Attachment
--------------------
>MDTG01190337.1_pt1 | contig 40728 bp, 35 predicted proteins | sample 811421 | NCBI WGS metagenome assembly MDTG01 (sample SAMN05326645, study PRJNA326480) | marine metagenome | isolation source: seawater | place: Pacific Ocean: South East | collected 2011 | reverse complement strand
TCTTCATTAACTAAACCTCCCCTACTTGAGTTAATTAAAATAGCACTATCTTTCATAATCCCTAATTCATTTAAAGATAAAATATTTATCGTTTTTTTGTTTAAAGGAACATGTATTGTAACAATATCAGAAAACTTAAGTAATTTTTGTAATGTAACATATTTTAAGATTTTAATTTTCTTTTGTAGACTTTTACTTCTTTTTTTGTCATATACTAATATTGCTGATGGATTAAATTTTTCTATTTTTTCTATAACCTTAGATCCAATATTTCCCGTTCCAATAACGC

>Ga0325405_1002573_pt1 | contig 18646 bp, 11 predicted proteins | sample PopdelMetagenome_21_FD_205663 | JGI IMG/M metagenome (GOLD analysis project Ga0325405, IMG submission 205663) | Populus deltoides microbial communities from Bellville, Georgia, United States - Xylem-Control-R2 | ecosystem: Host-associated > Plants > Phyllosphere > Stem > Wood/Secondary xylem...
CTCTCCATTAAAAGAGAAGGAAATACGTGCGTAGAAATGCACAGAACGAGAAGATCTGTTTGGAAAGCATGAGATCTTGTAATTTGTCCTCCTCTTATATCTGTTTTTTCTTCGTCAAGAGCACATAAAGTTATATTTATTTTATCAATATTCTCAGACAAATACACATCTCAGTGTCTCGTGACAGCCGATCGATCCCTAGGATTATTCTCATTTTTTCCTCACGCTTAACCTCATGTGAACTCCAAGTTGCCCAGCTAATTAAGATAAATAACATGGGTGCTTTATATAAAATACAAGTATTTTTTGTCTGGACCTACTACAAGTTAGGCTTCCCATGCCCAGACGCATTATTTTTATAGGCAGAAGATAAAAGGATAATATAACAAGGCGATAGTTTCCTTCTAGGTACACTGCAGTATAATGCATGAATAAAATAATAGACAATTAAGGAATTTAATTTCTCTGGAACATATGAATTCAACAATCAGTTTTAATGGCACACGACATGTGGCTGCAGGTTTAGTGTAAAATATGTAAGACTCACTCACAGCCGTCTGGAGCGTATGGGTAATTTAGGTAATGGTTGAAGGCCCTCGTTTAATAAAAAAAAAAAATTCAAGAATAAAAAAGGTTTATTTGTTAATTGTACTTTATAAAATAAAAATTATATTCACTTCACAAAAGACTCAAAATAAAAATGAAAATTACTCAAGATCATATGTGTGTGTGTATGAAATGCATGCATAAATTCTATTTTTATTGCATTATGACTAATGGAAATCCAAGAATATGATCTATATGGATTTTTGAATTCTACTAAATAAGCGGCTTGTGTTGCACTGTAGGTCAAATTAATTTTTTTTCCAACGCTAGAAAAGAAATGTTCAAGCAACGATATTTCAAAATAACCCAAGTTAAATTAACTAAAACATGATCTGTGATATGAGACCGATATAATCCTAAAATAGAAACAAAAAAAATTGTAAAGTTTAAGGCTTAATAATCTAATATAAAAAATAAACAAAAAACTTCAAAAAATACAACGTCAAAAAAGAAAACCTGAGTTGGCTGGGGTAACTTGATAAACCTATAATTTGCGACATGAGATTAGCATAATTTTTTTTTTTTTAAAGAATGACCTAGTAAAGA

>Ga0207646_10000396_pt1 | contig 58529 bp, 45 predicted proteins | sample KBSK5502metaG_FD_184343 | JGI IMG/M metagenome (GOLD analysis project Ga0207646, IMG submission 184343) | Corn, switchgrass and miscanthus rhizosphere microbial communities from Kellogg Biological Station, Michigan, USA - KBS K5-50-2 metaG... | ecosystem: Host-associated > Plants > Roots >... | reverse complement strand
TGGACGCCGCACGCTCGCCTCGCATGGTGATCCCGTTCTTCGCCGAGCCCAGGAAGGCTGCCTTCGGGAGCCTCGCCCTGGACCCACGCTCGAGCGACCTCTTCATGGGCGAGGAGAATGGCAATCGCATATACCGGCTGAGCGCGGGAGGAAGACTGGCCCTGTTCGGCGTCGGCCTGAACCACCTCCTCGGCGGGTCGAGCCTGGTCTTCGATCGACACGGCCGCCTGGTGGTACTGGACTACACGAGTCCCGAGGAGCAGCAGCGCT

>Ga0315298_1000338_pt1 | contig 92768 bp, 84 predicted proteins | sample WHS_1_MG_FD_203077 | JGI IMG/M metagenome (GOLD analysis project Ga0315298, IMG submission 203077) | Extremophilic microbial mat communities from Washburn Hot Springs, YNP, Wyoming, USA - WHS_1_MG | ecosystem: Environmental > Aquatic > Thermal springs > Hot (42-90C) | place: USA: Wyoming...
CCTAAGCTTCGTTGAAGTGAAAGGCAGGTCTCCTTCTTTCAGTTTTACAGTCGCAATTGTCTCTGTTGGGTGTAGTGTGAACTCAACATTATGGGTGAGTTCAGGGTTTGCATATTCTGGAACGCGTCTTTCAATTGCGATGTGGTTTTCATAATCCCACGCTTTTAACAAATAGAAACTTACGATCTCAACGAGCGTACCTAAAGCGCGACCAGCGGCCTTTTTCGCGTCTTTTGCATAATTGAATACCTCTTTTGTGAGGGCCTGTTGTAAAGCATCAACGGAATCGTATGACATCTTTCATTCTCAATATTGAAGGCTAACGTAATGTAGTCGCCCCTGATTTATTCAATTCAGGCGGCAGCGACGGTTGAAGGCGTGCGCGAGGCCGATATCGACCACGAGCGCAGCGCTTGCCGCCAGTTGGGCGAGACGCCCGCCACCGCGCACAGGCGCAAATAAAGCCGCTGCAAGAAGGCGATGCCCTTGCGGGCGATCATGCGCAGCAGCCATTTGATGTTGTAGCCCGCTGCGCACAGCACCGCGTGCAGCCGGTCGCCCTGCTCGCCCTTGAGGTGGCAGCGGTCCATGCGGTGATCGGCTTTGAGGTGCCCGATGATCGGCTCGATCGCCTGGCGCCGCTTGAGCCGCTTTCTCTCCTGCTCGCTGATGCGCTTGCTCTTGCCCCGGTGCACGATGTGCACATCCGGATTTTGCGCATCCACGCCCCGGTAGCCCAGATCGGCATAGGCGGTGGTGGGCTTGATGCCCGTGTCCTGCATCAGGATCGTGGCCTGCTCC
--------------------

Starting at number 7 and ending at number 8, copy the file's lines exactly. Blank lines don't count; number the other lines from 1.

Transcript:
>Ga0315298_1000338_pt1 | contig 92768 bp, 84 predicted proteins | sample WHS_1_MG_FD_203077 | JGI IMG/M metagenome (GOLD analysis project Ga0315298, IMG submission 203077) | Extremophilic microbial mat communities from Washburn Hot Springs, YNP, Wyoming, USA - WHS_1_MG | ecosystem: Environmental > Aquatic > Thermal springs > Hot (42-90C) | place: USA: Wyoming...
CCTAAGCTTCGTTGAAGTGAAAGGCAGGTCTCCTTCTTTCAGTTTTACAGTCGCAATTGTCTCTGTTGGGTGTAGTGTGAACTCAACATTATGGGTGAGTTCAGGGTTTGCATATTCTGGAACGCGTCTTTCAATTGCGATGTGGTTTTCATAATCCCACGCTTTTAACAAATAGAAACTTACGATCTCAACGAGCGTACCTAAAGCGCGACCAGCGGCCTTTTTCGCGTCTTTTGCATAATTGAATACCTCTTTTGTGAGGGCCTGTTGTAAAGCATCAACGGAATCGTATGACATCTTTCATTCTCAATATTGAAGGCTAACGTAATGTAGTCGCCCCTGATTTATTCAATTCAGGCGGCAGCGACGGTTGAAGGCGTGCGCGAGGCCGATATCGACCACGAGCGCAGCGCTTGCCGCCAGTTGGGCGAGACGCCCGCCACCGCGCACAGGCGCAAATAAAGCCGCTGCAAGAAGGCGATGCCCTTGCGGGCGATCATGCGCAGCAGCCATTTGATGTTGTAGCCCGCTGCGCACAGCACCGCGTGCAGCCGGTCGCCCTGCTCGCCCTTGAGGTGGCAGCGGTCCATGCGGTGATCGGCTTTGAGGTGCCCGATGATCGGCTCGATCGCCTGGCGCCGCTTGAGCCGCTTTCTCTCCTGCTCGCTGATGCGCTTGCTCTTGCCCCGGTGCACGATGTGCACATCCGGATTTTGCGCATCCACGCCCCGGTAGCCCAGATCGGCATAGGCGGTGGTGGGCTTGATGCCCGTGTCCTGCATCAGGATCGTGGCCTGCTCC